Research makes the Analysis of semi-structured interviews with football supporters and student demonstrators is used to illustrate the role that shared identity plays in transforming within-crowd social relations (relatedness), and the positive impact this has upon emotionality of collective experience.” (Fergus Neville and Stephen Reicher. (17 Nov 2011). The experience of collective participation: shared identity, relatedness and emotionality). The paper argues for a conceptual distinction between shared identity and self-categorization, and against the contention in classic crowd psychology that a loss of identity is at the root of collective emotion, therefore being participants of this sports crowd might be essential for the human experience and mental health of regular people.


Impact of not Having Sports Events

Douglas R. Clidford, Times Magazine. (n.d.). Raymond James Stadium in Tampa.
Douglas R. Clidford, Times Magazine. (n.d.). Raymond James Stadium in Tampa.

Sport Venues Adjustments and Protocols


How to Host an Sport Event

World Health Organization 2020 Information adapted from the writer.
World Health Organization 2020 Information adapted from the writer.

Risk Level


We have to be aware of the different adjustments that we are going to take as prevention of a spread of a virus, and depending on having the knowledge of how the virus works, we need to take count of the transmission rate, and the impact if some of your attendees get this virus.

 CDC. (2021, April 27). Guidance for Organizing Large Events and Gatherings. Centers of Disease Control and Prevention. Diagram adapted by writer.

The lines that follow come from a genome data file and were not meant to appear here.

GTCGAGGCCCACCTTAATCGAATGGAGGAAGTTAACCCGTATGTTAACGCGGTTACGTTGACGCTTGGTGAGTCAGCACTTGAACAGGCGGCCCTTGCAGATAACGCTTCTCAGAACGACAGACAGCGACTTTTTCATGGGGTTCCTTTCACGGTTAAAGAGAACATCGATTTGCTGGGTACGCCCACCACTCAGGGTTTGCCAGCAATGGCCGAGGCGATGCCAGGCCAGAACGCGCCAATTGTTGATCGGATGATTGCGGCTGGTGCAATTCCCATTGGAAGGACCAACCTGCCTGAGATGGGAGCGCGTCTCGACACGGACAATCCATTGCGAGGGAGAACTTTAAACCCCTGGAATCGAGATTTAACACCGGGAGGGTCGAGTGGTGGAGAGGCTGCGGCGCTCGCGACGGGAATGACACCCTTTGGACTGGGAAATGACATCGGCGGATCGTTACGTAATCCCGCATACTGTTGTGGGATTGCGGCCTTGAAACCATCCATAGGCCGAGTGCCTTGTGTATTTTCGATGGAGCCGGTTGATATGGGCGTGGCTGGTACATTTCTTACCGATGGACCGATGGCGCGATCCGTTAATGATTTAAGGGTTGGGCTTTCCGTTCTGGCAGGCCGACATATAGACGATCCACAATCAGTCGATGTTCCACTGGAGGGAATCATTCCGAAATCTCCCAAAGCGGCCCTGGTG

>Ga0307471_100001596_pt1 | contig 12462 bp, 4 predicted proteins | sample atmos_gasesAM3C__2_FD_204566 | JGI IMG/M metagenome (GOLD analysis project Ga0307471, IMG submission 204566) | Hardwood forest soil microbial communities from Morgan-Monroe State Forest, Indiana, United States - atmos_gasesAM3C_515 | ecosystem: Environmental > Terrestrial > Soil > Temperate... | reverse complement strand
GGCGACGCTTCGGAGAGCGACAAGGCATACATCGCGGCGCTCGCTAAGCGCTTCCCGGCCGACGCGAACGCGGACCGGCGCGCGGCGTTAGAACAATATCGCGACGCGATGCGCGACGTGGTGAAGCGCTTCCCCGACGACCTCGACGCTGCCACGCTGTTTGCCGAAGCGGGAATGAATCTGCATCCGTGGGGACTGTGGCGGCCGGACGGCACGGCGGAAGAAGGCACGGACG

CDC. (2021, April 27). Guidance for Organizing Large Events and Gatherings. Centers of Disease Control and Prevention. Diagram adapted by writer.

 UEFA. (n.d.). UEFA Guide to Quiality Stadiums. (107).  Diagram made by author.
UEFA. (n.d.). UEFA Guide to Quiality Stadiums. (107). Diagram made by author.

Conclusion


After a pandemic hits is inevitable to prioritize human safety. As an effect, we will have a lack of community engagement. Individuals will begin to develop a need to socialize. Therefore, the crowds will start to generate this consumption need, sport venue organizers will begin to realize how they can create safe sports environments. It is primordial to understand how the current pandemic works, its spread, and the risk that spectators exposure.


Stadiums are designing to break social norms and generate an environment that will build interactions and community after the local government gives the green flag to reopen sports events and understand the risk level of the event a need to take action.


When implementing adjustments, they can be done as Design Adjustments and Protocol adjustments. Understanding that protocol changes as physical actions taken by each spectator and Design changes as construction alterations to the venue, add walls, partitions, circulations paths.